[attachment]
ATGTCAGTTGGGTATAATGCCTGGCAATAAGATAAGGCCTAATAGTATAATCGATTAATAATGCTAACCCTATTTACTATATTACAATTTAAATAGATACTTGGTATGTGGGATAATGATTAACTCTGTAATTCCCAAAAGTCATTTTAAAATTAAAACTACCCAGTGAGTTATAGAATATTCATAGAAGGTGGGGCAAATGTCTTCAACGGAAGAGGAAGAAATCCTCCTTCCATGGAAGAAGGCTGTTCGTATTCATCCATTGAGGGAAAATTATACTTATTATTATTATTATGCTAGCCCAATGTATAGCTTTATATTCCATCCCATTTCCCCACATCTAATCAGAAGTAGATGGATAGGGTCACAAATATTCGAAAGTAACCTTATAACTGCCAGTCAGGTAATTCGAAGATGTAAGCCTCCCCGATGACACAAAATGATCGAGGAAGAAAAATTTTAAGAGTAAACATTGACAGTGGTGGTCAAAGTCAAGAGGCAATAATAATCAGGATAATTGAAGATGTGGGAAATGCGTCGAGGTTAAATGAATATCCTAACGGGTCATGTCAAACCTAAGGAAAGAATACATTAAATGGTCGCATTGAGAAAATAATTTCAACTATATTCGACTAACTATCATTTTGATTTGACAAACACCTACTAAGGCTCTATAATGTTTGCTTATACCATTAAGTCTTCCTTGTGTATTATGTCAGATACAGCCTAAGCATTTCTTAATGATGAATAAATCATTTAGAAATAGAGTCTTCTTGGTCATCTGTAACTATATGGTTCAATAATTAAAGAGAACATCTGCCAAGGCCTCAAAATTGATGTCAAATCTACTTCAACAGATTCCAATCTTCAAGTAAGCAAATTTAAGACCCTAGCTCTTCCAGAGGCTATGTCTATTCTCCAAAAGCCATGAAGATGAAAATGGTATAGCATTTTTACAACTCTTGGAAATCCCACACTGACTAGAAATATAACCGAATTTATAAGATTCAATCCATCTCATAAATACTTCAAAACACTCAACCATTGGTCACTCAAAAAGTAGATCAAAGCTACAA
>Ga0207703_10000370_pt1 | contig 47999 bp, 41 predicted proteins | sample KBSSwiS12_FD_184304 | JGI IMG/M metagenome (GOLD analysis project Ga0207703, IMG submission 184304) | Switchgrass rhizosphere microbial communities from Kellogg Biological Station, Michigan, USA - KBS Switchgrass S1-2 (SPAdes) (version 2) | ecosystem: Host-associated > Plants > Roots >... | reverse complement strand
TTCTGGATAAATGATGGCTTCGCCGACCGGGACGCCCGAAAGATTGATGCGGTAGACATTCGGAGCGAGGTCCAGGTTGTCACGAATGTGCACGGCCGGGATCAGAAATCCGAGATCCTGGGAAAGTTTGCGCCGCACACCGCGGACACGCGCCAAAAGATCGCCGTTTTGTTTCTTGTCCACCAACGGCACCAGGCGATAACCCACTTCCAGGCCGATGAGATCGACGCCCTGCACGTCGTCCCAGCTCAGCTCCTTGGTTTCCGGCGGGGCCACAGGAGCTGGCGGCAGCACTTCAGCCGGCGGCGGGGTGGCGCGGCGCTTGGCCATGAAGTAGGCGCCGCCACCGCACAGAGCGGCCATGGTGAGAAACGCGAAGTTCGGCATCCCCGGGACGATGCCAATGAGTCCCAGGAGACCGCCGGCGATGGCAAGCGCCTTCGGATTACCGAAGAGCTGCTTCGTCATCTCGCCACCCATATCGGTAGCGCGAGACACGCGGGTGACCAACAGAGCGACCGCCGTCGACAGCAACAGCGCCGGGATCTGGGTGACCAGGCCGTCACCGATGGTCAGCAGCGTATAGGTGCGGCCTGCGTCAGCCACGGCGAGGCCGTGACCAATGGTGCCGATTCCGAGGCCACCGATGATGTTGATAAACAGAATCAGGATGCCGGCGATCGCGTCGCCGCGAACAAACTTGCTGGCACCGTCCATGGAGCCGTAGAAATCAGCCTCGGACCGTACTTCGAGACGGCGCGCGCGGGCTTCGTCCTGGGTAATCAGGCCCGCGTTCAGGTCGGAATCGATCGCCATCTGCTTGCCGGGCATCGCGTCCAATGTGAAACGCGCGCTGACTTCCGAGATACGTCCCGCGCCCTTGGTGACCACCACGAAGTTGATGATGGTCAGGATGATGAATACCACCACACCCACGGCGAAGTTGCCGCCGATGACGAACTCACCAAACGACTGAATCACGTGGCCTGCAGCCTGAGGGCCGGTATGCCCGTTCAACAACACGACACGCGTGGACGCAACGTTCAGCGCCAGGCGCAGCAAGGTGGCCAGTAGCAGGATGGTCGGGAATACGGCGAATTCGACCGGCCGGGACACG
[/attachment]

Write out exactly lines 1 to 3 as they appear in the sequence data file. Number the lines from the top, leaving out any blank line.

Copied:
ATGTCAGTTGGGTATAATGCCTGGCAATAAGATAAGGCCTAATAGTATAATCGATTAATAATGCTAACCCTATTTACTATATTACAATTTAAATAGATACTTGGTATGTGGGATAATGATTAACTCTGTAATTCCCAAAAGTCATTTTAAAATTAAAACTACCCAGTGAGTTATAGAATATTCATAGAAGGTGGGGCAAATGTCTTCAACGGAAGAGGAAGAAATCCTCCTTCCATGGAAGAAGGCTGTTCGTATTCATCCATTGAGGGAAAATTATACTTATTATTATTATTATGCTAGCCCAATGTATAGCTTTATATTCCATCCCATTTCCCCACATCTAATCAGAAGTAGATGGATAGGGTCACAAATATTCGAAAGTAACCTTATAACTGCCAGTCAGGTAATTCGAAGATGTAAGCCTCCCCGATGACACAAAATGATCGAGGAAGAAAAATTTTAAGAGTAAACATTGACAGTGGTGGTCAAAGTCAAGAGGCAATAATAATCAGGATAATTGAAGATGTGGGAAATGCGTCGAGGTTAAATGAATATCCTAACGGGTCATGTCAAACCTAAGGAAAGAATACATTAAATGGTCGCATTGAGAAAATAATTTCAACTATATTCGACTAACTATCATTTTGATTTGACAAACACCTACTAAGGCTCTATAATGTTTGCTTATACCATTAAGTCTTCCTTGTGTATTATGTCAGATACAGCCTAAGCATTTCTTAATGATGAATAAATCATTTAGAAATAGAGTCTTCTTGGTCATCTGTAACTATATGGTTCAATAATTAAAGAGAACATCTGCCAAGGCCTCAAAATTGATGTCAAATCTACTTCAACAGATTCCAATCTTCAAGTAAGCAAATTTAAGACCCTAGCTCTTCCAGAGGCTATGTCTATTCTCCAAAAGCCATGAAGATGAAAATGGTATAGCATTTTTACAACTCTTGGAAATCCCACACTGACTAGAAATATAACCGAATTTATAAGATTCAATCCATCTCATAAATACTTCAAAACACTCAACCATTGGTCACTCAAAAAGTAGATCAAAGCTACAA
>Ga0207703_10000370_pt1 | contig 47999 bp, 41 predicted proteins | sample KBSSwiS12_FD_184304 | JGI IMG/M metagenome (GOLD analysis project Ga0207703, IMG submission 184304) | Switchgrass rhizosphere microbial communities from Kellogg Biological Station, Michigan, USA - KBS Switchgrass S1-2 (SPAdes) (version 2) | ecosystem: Host-associated > Plants > Roots >... | reverse complement strand
TTCTGGATAAATGATGGCTTCGCCGACCGGGACGCCCGAAAGATTGATGCGGTAGACATTCGGAGCGAGGTCCAGGTTGTCACGAATGTGCACGGCCGGGATCAGAAATCCGAGATCCTGGGAAAGTTTGCGCCGCACACCGCGGACACGCGCCAAAAGATCGCCGTTTTGTTTCTTGTCCACCAACGGCACCAGGCGATAACCCACTTCCAGGCCGATGAGATCGACGCCCTGCACGTCGTCCCAGCTCAGCTCCTTGGTTTCCGGCGGGGCCACAGGAGCTGGCGGCAGCACTTCAGCCGGCGGCGGGGTGGCGCGGCGCTTGGCCATGAAGTAGGCGCCGCCACCGCACAGAGCGGCCATGGTGAGAAACGCGAAGTTCGGCATCCCCGGGACGATGCCAATGAGTCCCAGGAGACCGCCGGCGATGGCAAGCGCCTTCGGATTACCGAAGAGCTGCTTCGTCATCTCGCCACCCATATCGGTAGCGCGAGACACGCGGGTGACCAACAGAGCGACCGCCGTCGACAGCAACAGCGCCGGGATCTGGGTGACCAGGCCGTCACCGATGGTCAGCAGCGTATAGGTGCGGCCTGCGTCAGCCACGGCGAGGCCGTGACCAATGGTGCCGATTCCGAGGCCACCGATGATGTTGATAAACAGAATCAGGATGCCGGCGATCGCGTCGCCGCGAACAAACTTGCTGGCACCGTCCATGGAGCCGTAGAAATCAGCCTCGGACCGTACTTCGAGACGGCGCGCGCGGGCTTCGTCCTGGGTAATCAGGCCCGCGTTCAGGTCGGAATCGATCGCCATCTGCTTGCCGGGCATCGCGTCCAATGTGAAACGCGCGCTGACTTCCGAGATACGTCCCGCGCCCTTGGTGACCACCACGAAGTTGATGATGGTCAGGATGATGAATACCACCACACCCACGGCGAAGTTGCCGCCGATGACGAACTCACCAAACGACTGAATCACGTGGCCTGCAGCCTGAGGGCCGGTATGCCCGTTCAACAACACGACACGCGTGGACGCAACGTTCAGCGCCAGGCGCAGCAAGGTGGCCAGTAGCAGGATGGTCGGGAATACGGCGAATTCGACCGGCCGGGACACG